All ideas having even the slightest redeeming social importance - unorthodox ideas, controversial ideas, even ideas hateful to the prevailing climate of opinion - have the full protection of the guaranties, unless excludable because they encroach upon the limited area of more important interests. But implicit in the history of the First Amendment is the rejection of obscenity as utterly without redeeming social importance.

But who decides what is and is not "obscene," and how? Who gets to decide what does and does not have "redeeming social importance?" On what standard is that based on? 

Justice Brennan, writing for the majority, suggested a standard for determining what would and would not be obscene:

However, sex and obscenity are not synonymous. Obscene material is material which deals with sex in a manner appealing to prurient interest. The portrayal of sex, e. g., in art, literature and scientific works, is not itself sufficient reason to deny material the constitutional protection of freedom of speech and press. ...It is therefore vital that the standards for judging obscenity safeguard the protection of freedom of speech and press for material which does not treat sex in a manner appealing to prurient interest.

So, there is no "redeeming social importance" to any appeal to prurient interests? Prurient is defined as the excessive interest in sexual mattersThis lack of "social importance" associated with sex is a traditionalist religious and Christian perspective. There are no legitimate secular arguments for such an absolute division.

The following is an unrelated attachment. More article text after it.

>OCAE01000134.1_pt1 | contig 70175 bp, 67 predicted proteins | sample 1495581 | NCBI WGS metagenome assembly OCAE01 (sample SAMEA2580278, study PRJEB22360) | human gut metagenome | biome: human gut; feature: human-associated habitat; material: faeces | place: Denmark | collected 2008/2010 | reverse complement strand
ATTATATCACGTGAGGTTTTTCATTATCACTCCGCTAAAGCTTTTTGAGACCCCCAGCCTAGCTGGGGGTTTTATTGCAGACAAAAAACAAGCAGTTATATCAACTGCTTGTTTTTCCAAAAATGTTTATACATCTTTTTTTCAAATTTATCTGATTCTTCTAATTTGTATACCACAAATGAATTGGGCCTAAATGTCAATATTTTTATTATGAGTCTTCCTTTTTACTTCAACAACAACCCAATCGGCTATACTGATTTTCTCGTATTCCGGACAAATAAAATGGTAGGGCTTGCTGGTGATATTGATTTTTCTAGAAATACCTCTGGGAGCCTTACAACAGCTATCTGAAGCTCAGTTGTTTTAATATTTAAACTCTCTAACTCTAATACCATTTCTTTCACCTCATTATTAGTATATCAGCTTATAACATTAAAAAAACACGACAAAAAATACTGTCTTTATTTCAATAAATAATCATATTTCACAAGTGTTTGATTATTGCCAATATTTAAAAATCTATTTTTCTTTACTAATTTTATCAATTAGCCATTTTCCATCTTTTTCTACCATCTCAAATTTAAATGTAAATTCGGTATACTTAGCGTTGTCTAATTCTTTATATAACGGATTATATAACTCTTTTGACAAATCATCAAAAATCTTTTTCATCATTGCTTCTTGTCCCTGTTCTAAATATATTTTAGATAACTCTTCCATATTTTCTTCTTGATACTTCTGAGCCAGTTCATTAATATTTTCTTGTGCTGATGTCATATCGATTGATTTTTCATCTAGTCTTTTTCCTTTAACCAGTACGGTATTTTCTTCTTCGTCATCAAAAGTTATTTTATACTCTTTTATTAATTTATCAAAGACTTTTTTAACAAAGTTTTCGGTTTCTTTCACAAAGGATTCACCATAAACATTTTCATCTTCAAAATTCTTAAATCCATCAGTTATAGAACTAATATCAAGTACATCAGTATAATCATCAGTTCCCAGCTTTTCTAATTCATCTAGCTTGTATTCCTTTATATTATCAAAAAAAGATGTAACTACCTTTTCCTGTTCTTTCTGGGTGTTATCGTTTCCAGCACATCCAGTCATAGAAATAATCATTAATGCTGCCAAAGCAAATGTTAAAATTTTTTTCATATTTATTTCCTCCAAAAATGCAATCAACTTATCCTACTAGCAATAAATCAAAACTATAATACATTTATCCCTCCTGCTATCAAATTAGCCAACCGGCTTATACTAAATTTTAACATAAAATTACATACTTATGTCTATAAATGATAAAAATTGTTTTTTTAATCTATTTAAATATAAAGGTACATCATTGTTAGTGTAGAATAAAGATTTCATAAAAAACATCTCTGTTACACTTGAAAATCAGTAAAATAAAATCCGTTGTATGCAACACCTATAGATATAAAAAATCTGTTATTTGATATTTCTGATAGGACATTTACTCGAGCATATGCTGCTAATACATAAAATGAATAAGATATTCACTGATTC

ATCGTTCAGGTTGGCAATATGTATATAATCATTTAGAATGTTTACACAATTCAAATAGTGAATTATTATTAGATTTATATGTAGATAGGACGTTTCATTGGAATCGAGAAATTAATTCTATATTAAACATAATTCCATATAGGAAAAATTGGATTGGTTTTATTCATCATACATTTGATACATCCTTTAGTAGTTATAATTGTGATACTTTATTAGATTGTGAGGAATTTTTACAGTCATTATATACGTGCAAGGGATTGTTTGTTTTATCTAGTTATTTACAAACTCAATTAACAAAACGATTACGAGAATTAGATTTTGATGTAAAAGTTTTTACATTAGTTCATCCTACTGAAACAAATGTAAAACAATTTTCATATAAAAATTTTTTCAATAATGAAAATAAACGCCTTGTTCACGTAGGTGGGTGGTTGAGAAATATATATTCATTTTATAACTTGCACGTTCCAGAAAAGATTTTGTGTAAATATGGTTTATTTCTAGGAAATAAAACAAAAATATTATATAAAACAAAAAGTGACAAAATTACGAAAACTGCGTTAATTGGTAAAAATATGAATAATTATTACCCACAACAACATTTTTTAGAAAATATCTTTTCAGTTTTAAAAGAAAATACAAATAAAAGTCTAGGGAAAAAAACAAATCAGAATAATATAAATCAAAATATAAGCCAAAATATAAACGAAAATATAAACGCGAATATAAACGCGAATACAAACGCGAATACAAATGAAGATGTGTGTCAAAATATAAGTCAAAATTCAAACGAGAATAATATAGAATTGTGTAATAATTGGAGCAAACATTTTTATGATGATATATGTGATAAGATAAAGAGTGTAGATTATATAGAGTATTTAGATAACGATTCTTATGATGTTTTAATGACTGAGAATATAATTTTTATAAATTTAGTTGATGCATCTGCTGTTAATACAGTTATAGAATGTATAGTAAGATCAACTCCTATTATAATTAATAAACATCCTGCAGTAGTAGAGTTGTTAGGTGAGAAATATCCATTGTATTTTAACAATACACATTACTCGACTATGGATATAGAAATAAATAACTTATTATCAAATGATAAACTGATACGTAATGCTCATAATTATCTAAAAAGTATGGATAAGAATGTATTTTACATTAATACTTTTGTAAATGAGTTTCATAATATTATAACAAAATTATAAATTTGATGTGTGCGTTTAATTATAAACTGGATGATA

The early leading standard of obscenity allowed material to be judged merely by the effect of an isolated excerpt upon particularly susceptible persons. Some American courts adopted this standard but later decisions have rejected it. These later courts substituted this test: whether to the average person, applying contemporary community standards, the dominant theme of the material taken as a whole appeals to prurient interest.

Since the lower courts in these cases applied the test of whether or not the material appealed to prurient interests, the judgments were affirmed.

The Significance of the Decision

This decision specifically rejected the test developed in the British case, Regina v. Hicklin.

In that case, obscenity is judged by "whether or not the tendency of the matter charged as obscenity is to deprave and corrupt those whose minds are open to such immoral influences, and into whose hands a publication of this sort may fall." In contrast, Roth v. United States based the judgment on community standards rather than the most susceptible.

In a community of very conservative Christians, a person could be charged with obscenity for expressing ideas that would be regarded as trivial in another community.

Thus, a person might legally sell explicit homosexual material in the city, but be charged with obscenity in a small town.

Conservative Christians could argue that the material has no redeeming social value. At the same time, closeted gays could argue the opposite because it helps them imagine what life might be like without homophobic oppression.

While these matters were decided over 50 years ago and times certainly have changed, this precedent could still affect current obscenity cases.